In a follow-up to David Boreanaz talking Bones, Fox held a conference call this afternoon with real-life Temperance Brennan inspiration and show producer Kathy Reichs, in order to promote next week’s episode, “The Witch in the Wardrobe”. This will mark her first time writing an episode for the series that was based off of her life and successful book series.
During the course of the conference call, Reichs talks about the future of the series, the development of the shows characters, the impact of Twitter, how O.J. kicked off the whole forensic television craze and so much more.
Check out some of the highlights below. (I know it’s long, but Kathy Reichs is incredibly engrossing and almost everything she said could be considered a highlight.)
Oh, and Bones fans… In case you’re wondering, this is entirely SPOILER-FREE.
On what it was like to write the episode:
“I loved working in the writer’s room. That was, to me, like having some kind of brain trust and we’re all bouncing all these ideas off of each other and building on ideas. That was just really fun for me.”
On the difference between writing a TV episode compared to a book:
“It’s really different from writing a novel. For one thing, when I write a novel, I do it alone. I give the idea to my editors and then I go and write the book and send it to them. That’s not how a TV show works. First, you have to have an idea approved… Then, when that’s approved through all the hierarchical levels, you go break the story. It’s a collective experience – you do it with the other writers, which is very different for me. Breaking a story can take from one to three weeks and we finished in about two and a half days.”
“Then you pitch it – to Hart [Hanson], in this case. He liked it and made a few suggestions and then it got sent back and I wrote it.”
“…then they change a lot of it, which is also a shock to me. It was a very positive experience, but a very different experience from writing a novel.”
On the difference between TV Brennan and book Brennan:
“I think of TV Tempe as an earlier point in book Tempe’s life. She’s 30-something rather than 40-something. She’s unmarried, living in Washington – which I find very appropriate because that’s where I started my career, at the Smithsonian.”
On the similarities and differences between herself and Brennan:
“Obviously, professionally, we do the same thing. I work in the crime lab, I go to crime scenes. I work in North Carolina and the Canuck province in Canada a lot, but I do cases all over the country – here and there. Tempe is tied a little more to the Jeffersonian, but she gets out into the field as well. She’s gone to New Orleans and the Pacific Northwest, I think.”
“In terms of personality, I think we’re different. One way we’re similar is sense of humor. I think we have a similar sense of Humor. That was important in creating the show. That was one thing Hart Hanson, Barry Josephson and I were on the same page about from the get-go.”
“But, as far as her social awkwardness and her inability to form close relationships, I think we’re different in that way.”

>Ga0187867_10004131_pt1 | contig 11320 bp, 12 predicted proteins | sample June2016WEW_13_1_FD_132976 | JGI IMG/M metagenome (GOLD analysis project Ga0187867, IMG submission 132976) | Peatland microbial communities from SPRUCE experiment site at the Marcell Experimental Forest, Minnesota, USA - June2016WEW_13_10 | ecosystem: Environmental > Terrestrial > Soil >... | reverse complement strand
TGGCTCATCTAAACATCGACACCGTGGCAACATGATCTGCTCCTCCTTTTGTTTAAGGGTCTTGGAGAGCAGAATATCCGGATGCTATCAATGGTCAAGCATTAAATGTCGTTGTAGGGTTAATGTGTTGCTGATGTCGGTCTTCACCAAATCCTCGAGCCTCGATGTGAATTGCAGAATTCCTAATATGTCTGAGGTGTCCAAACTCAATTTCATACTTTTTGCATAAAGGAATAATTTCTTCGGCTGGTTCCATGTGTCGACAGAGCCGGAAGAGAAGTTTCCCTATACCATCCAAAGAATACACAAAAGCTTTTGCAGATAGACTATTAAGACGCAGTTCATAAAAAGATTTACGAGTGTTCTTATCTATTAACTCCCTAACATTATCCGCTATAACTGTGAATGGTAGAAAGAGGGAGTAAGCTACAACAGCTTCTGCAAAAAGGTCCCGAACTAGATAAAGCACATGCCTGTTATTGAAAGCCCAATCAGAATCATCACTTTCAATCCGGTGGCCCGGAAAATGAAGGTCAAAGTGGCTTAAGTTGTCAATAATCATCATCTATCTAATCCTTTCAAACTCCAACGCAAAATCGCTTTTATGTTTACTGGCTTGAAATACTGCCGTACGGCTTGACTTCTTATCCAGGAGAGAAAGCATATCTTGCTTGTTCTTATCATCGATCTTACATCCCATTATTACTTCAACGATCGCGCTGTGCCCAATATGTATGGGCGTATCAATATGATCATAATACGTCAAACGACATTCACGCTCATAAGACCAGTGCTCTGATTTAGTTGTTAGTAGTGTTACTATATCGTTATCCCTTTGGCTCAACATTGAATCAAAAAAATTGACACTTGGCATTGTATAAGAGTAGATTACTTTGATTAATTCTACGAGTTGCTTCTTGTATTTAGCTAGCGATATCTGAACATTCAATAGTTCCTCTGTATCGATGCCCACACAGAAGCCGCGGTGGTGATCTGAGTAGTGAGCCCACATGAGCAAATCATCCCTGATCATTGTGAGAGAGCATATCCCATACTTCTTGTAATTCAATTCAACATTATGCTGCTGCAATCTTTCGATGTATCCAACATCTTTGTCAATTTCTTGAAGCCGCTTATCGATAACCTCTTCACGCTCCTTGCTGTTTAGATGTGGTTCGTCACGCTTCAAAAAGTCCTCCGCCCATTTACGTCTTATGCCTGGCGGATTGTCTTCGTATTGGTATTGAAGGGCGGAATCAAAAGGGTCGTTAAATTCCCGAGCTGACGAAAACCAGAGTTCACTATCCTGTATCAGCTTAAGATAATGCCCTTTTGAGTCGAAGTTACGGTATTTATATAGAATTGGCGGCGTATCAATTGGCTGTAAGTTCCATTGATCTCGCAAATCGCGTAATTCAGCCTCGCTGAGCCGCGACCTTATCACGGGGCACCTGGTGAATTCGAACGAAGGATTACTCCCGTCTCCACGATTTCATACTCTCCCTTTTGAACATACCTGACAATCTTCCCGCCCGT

On handling the character development in the series:
“When I agreed to do the series and met with Be Hart, they convinced me that they would handle the character development and the story development in a way that was compatible with me and that they would leave the science ends of it to me. That has been our working relationship and I trust what they’ve done and people have grown to love these characters. So, who am I to question what he does with their future relationship.”
“I’ve got some interesting plot developments with some of the other characters [in my episode], but not specifically Booth and Brennan. Angela and Hodgins are getting along pretty well lately. I’m not going to give away any spoilers about who it involves – we’ve got Sweets and Daisy, Angela and Hodgins, Booth and Brennan and Cam has started dating.”
On whether or not Brennan and Booth should get together:
“I just think once you do that – do the deed – you’re done. If you look at other shows like X-Files or Moonlighting, to me, that speaks the beginning of the end. And, they play so well with their chemistry. Just from the very beginning, when Emily auditioned, the chemistry between them has been so good that I think it’s just better to keep that simmering.”
On the longevity of show:
“I think we should go to 1,000 episodes. Everything I hear is that we’re going strong – we’ve been picked up for a 6th season, of course, and then hopefully we can go several more beyond that.”
On what real-life case she’s had stick out in her mind:
“I’ve got some that a little more frustrating than the others. I’ve got a few that have yet to be solved. For example, I’ve got a child’s skeleton in my lab up in Montreal that I’ve had since 1989 that’s never been ID’d. Although, I think we may finally get this little guy identified. So, those are always the must frustrating and stick in my mind more than others.”
“Probably the most difficult working situation was ground zero. Working at the [World] Trade Center -that was both physically and psychology demanding. But, each case brings something to the table – literally to the table.”
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